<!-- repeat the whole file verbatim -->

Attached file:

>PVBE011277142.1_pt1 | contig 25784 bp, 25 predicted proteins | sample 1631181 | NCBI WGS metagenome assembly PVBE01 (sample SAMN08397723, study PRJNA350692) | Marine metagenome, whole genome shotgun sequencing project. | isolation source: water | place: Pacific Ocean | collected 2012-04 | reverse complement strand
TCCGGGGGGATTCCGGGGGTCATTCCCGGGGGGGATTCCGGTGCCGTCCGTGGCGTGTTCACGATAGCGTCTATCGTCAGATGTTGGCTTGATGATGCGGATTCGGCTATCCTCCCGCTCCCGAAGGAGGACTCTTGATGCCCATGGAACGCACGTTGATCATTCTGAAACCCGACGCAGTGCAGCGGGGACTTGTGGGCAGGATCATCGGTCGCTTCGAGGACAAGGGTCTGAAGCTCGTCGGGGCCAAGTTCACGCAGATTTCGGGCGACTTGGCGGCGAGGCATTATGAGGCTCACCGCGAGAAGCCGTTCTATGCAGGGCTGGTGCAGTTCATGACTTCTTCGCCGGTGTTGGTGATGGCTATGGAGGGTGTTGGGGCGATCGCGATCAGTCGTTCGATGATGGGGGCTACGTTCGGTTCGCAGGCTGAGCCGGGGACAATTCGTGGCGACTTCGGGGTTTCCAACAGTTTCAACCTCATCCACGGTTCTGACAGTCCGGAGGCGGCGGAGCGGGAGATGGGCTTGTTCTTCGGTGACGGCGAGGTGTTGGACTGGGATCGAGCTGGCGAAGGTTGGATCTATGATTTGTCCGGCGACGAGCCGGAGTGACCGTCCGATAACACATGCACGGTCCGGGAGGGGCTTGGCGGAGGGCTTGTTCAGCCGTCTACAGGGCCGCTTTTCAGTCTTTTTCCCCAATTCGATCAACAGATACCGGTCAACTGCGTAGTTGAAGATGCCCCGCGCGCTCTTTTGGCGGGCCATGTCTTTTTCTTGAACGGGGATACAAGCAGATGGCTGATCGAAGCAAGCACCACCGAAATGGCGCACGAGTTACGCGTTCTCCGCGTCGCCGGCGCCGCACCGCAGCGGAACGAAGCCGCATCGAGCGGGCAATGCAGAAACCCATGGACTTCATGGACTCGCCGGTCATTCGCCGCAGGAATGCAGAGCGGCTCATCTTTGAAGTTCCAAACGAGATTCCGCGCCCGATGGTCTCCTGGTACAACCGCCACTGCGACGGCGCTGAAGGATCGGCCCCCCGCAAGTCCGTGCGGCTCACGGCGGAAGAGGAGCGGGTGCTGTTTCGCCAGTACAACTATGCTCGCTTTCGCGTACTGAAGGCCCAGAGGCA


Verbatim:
>PVBE011277142.1_pt1 | contig 25784 bp, 25 predicted proteins | sample 1631181 | NCBI WGS metagenome assembly PVBE01 (sample SAMN08397723, study PRJNA350692) | Marine metagenome, whole genome shotgun sequencing project. | isolation source: water | place: Pacific Ocean | collected 2012-04 | reverse complement strand
TCCGGGGGGATTCCGGGGGTCATTCCCGGGGGGGATTCCGGTGCCGTCCGTGGCGTGTTCACGATAGCGTCTATCGTCAGATGTTGGCTTGATGATGCGGATTCGGCTATCCTCCCGCTCCCGAAGGAGGACTCTTGATGCCCATGGAACGCACGTTGATCATTCTGAAACCCGACGCAGTGCAGCGGGGACTTGTGGGCAGGATCATCGGTCGCTTCGAGGACAAGGGTCTGAAGCTCGTCGGGGCCAAGTTCACGCAGATTTCGGGCGACTTGGCGGCGAGGCATTATGAGGCTCACCGCGAGAAGCCGTTCTATGCAGGGCTGGTGCAGTTCATGACTTCTTCGCCGGTGTTGGTGATGGCTATGGAGGGTGTTGGGGCGATCGCGATCAGTCGTTCGATGATGGGGGCTACGTTCGGTTCGCAGGCTGAGCCGGGGACAATTCGTGGCGACTTCGGGGTTTCCAACAGTTTCAACCTCATCCACGGTTCTGACAGTCCGGAGGCGGCGGAGCGGGAGATGGGCTTGTTCTTCGGTGACGGCGAGGTGTTGGACTGGGATCGAGCTGGCGAAGGTTGGATCTATGATTTGTCCGGCGACGAGCCGGAGTGACCGTCCGATAACACATGCACGGTCCGGGAGGGGCTTGGCGGAGGGCTTGTTCAGCCGTCTACAGGGCCGCTTTTCAGTCTTTTTCCCCAATTCGATCAACAGATACCGGTCAACTGCGTAGTTGAAGATGCCCCGCGCGCTCTTTTGGCGGGCCATGTCTTTTTCTTGAACGGGGATACAAGCAGATGGCTGATCGAAGCAAGCACCACCGAAATGGCGCACGAGTTACGCGTTCTCCGCGTCGCCGGCGCCGCACCGCAGCGGAACGAAGCCGCATCGAGCGGGCAATGCAGAAACCCATGGACTTCATGGACTCGCCGGTCATTCGCCGCAGGAATGCAGAGCGGCTCATCTTTGAAGTTCCAAACGAGATTCCGCGCCCGATGGTCTCCTGGTACAACCGCCACTGCGACGGCGCTGAAGGATCGGCCCCCCGCAAGTCCGTGCGGCTCACGGCGGAAGAGGAGCGGGTGCTGTTTCGCCAGTACAACTATGCTCGCTTTCGCGTACTGAAGGCCCAGAGGCA